Word of welcome by Mayor Jan van Zanen at the reception for the corps diplomatique and representatives of international organisations, 9 November 2021
A very warm welcome.
How marvellous it is that we can finally be together again.
Something I have been greatly looking forward to.
You too, I suspect.
Our long wait has been more than amply rewarded:
Amare has now opened its doors.
Making it possible to receive you here in this splendid new building.
A place where we can enjoy art, culture and entertainment.
A place where people can meet.
I very much hope that from now on we can hold this reception here every year.
Because having direct contact with the people living in The Hague – people such as you – is something close to my heart.
Which is why I am so happy to see you, members of the international community, here together today.
Fortunately, I have already had the opportunity of meeting some of you over the past 16 months.
I am referring, of course, to the Embassies and their staff.
Diplomatic representations have long been part of the history of The Hague, for centuries even.
Along with the various Courts and Tribunals, some of which have also been based here for quite some time.
They form the foundations under this city of peace and justice.
Many of my predecessors contributed to that.
And I am honoured to walk in their footsteps.
The Hague has been on the world map for many years now.
Something I would like even more people to know.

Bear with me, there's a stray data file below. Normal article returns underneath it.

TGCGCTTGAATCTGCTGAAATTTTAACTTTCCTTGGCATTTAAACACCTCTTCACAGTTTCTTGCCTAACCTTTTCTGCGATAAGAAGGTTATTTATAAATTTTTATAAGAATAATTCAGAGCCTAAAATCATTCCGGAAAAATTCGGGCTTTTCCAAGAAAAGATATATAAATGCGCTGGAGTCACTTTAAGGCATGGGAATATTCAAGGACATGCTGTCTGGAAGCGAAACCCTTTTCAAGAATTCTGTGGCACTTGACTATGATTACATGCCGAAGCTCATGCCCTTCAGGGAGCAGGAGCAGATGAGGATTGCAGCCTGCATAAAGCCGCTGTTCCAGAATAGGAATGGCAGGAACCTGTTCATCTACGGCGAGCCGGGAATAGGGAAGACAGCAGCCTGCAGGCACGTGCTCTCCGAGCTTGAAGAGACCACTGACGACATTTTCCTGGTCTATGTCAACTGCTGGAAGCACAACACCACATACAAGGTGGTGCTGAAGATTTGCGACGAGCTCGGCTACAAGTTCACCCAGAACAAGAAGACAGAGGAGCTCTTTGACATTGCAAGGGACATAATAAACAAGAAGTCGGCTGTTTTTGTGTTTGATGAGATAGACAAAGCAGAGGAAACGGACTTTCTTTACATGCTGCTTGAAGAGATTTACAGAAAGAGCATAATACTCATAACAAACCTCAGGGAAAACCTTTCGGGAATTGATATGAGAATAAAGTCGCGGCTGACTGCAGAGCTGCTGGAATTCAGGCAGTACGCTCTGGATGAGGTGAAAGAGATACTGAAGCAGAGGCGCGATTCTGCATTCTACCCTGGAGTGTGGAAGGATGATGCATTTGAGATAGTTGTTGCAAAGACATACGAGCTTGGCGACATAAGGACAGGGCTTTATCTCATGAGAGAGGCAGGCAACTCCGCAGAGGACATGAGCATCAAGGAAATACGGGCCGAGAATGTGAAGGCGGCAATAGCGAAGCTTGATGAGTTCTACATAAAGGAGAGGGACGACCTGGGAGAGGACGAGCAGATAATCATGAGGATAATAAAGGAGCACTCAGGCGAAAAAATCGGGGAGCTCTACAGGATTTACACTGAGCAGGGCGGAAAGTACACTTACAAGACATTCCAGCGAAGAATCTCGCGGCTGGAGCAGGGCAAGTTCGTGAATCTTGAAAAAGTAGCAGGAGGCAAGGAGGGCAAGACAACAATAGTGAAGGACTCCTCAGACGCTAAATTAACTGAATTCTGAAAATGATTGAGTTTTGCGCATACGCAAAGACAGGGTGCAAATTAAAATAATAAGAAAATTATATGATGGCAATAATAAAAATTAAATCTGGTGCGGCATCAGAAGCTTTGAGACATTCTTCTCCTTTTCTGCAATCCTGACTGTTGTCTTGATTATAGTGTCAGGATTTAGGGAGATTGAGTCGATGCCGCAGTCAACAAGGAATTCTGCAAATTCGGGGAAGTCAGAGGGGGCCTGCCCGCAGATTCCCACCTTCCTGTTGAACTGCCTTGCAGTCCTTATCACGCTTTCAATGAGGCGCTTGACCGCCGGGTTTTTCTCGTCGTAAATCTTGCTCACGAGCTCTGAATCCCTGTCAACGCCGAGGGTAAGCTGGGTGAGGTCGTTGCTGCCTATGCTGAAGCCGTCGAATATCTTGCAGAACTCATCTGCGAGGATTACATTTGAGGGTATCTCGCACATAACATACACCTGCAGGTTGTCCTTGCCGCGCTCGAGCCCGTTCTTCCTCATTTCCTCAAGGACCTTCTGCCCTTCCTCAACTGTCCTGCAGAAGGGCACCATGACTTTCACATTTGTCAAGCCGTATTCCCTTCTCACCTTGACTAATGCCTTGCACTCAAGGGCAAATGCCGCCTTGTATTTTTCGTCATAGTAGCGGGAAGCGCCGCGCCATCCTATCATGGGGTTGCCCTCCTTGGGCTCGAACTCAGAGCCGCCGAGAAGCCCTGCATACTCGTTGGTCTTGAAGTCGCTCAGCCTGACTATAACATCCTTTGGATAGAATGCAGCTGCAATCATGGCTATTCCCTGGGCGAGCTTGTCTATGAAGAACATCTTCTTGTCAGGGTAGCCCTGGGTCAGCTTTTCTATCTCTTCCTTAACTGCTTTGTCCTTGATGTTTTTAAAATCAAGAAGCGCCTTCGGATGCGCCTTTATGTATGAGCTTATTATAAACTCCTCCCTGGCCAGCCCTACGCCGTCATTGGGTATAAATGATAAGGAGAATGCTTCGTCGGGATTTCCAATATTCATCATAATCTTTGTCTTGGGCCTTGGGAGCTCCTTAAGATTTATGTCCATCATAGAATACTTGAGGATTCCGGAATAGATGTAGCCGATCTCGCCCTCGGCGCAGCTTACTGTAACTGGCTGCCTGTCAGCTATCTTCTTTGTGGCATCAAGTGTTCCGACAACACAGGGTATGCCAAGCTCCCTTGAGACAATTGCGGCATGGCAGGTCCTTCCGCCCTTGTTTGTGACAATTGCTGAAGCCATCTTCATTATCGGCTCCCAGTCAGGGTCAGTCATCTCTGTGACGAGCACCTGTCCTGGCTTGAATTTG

And thus promote peace and justice and, at the same time, the prestige and prosperity of the city.
I am most impressed by the highly practical, ‘hands on’ way in which people in The Hague work towards creating a better world:
one which is peaceful, safe and just.
Or, to express it in the words of Nelson Mandela:
“Let there be justice for all.
Let there be peace for all.
Let there be work, bread, water and salt for all”.
Access to justice is a basic human right.
Nelson Mandela, after 27 years in prison, understood that better than anyone.
As international city of peace and justice, The Hague aims to make a vital contribution to achieving universal access to justice.
It is, after all, an essential part of Sustainable Development Goal 16: Peace, Justice and Strong Institutions.
The Hague Institute for Innovation of Law, for example, uses digital technology to facilitate wider and easier access to justice.
Just as the UN Office for the Coordination of Humanitarian Affairs uses large volumes of data to enhance humanitarian aid.
It is impressive to see what new technology can do for the benefit of humankind.
But as with everything, there is also a downside to digital development.
Because it raises new legal and ethical issues.
Like big companies that collect more and more data on us.
And what about the use of artificial intelligence?
In drones and robots that can be deployed as lethal weapons, for example?
The Hague is pleased to provide a platform for research on these topics.
Because the rights of the individual, privacy and public values, such as safety and equality, must apply in the digital world, too.
Together with our international partners and knowledge hubs, such as the Asser and Clingendael Institutes, The Hague is hard at work on these issues.
In that respect, I see a direct line from the time of the first Peace Conferences, roughly 120 years ago, to today.
The Hague is, and continues to be, the international city of peace and justice, also in the 21st century.
We do everything we can to maintain and strengthen that unique profile.
But it is only because of your presence and your work that we can do that.
That work will certainly not have been any easier for you during the pandemic.
That is why I want to say to you, from the bottom of my heart, thank you.
You know you can always count on us.
So, au revoir, until this evening or until we meet some other time in our beautiful city of The Hague.
I look forward to meeting you and talking to you again, wherever it may be.